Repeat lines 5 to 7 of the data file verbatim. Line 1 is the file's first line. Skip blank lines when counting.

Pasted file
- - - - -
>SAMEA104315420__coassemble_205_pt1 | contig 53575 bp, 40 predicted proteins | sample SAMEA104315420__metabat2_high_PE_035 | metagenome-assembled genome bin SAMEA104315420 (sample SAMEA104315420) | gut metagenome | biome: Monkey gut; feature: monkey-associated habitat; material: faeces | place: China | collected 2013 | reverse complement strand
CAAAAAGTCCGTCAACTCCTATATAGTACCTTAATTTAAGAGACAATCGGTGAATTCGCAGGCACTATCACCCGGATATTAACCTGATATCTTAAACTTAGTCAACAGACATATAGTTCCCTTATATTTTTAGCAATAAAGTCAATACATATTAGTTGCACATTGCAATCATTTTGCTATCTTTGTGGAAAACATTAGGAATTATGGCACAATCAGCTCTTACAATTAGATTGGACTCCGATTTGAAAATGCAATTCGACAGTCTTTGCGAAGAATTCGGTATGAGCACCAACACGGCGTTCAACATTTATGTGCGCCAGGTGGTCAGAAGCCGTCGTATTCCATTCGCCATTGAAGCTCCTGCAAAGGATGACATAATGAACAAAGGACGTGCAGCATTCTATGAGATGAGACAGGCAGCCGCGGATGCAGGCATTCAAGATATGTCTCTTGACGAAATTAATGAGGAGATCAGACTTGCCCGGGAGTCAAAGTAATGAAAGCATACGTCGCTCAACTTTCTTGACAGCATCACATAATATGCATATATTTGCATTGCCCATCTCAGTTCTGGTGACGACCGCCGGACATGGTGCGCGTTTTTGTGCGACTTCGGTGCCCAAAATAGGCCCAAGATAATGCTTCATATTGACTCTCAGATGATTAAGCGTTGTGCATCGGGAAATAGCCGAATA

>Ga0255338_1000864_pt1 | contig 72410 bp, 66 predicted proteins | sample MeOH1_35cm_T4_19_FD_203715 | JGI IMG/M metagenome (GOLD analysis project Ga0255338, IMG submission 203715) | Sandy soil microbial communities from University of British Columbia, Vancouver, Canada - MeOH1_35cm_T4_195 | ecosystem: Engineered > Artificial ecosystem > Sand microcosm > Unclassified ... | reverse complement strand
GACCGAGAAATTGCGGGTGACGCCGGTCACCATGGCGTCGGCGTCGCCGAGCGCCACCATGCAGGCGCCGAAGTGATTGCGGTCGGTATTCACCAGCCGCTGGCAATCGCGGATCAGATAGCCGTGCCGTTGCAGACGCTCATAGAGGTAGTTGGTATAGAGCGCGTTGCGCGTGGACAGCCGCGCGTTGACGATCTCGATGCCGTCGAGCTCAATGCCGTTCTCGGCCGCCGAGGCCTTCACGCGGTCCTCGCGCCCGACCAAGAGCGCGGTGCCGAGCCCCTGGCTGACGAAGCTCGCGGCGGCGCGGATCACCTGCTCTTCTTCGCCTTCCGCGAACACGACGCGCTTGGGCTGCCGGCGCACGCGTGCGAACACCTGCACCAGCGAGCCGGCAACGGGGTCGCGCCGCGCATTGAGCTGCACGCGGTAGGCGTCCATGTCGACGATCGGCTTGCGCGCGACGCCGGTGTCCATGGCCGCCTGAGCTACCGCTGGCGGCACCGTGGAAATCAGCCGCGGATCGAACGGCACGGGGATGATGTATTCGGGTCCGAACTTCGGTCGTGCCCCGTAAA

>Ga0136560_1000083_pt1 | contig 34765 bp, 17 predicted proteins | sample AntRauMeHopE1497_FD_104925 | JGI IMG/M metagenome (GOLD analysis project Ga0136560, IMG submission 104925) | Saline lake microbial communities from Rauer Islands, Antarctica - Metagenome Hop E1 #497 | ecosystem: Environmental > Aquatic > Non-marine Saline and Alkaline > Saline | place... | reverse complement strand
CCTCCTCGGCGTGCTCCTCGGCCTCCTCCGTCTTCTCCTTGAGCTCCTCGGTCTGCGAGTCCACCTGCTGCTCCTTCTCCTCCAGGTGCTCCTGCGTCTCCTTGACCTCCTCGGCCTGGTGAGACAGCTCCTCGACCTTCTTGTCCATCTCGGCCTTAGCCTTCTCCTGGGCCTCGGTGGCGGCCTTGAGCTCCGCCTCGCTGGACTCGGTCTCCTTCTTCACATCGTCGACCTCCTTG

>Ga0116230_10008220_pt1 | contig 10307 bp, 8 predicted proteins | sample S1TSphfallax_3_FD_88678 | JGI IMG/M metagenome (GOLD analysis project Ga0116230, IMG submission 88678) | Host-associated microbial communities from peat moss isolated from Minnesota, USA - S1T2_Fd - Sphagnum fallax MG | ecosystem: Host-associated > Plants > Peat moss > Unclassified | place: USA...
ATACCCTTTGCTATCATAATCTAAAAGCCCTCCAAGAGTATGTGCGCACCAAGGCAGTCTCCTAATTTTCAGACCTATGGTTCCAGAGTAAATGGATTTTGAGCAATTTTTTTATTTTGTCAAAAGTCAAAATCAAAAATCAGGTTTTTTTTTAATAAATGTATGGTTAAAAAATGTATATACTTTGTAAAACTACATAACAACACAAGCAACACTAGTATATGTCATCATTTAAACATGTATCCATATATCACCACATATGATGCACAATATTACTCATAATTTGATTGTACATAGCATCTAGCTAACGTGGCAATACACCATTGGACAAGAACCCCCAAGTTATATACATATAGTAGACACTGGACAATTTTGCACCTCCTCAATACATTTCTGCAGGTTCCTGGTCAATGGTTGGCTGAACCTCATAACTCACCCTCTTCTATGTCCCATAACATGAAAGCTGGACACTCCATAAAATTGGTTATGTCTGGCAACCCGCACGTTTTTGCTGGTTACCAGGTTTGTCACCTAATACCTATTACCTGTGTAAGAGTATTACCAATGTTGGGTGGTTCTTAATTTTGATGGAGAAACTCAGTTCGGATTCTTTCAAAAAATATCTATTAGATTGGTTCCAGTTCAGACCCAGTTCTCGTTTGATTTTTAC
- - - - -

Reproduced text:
>Ga0136560_1000083_pt1 | contig 34765 bp, 17 predicted proteins | sample AntRauMeHopE1497_FD_104925 | JGI IMG/M metagenome (GOLD analysis project Ga0136560, IMG submission 104925) | Saline lake microbial communities from Rauer Islands, Antarctica - Metagenome Hop E1 #497 | ecosystem: Environmental > Aquatic > Non-marine Saline and Alkaline > Saline | place... | reverse complement strand
CCTCCTCGGCGTGCTCCTCGGCCTCCTCCGTCTTCTCCTTGAGCTCCTCGGTCTGCGAGTCCACCTGCTGCTCCTTCTCCTCCAGGTGCTCCTGCGTCTCCTTGACCTCCTCGGCCTGGTGAGACAGCTCCTCGACCTTCTTGTCCATCTCGGCCTTAGCCTTCTCCTGGGCCTCGGTGGCGGCCTTGAGCTCCGCCTCGCTGGACTCGGTCTCCTTCTTCACATCGTCGACCTCCTTG

>Ga0116230_10008220_pt1 | contig 10307 bp, 8 predicted proteins | sample S1TSphfallax_3_FD_88678 | JGI IMG/M metagenome (GOLD analysis project Ga0116230, IMG submission 88678) | Host-associated microbial communities from peat moss isolated from Minnesota, USA - S1T2_Fd - Sphagnum fallax MG | ecosystem: Host-associated > Plants > Peat moss > Unclassified | place: USA...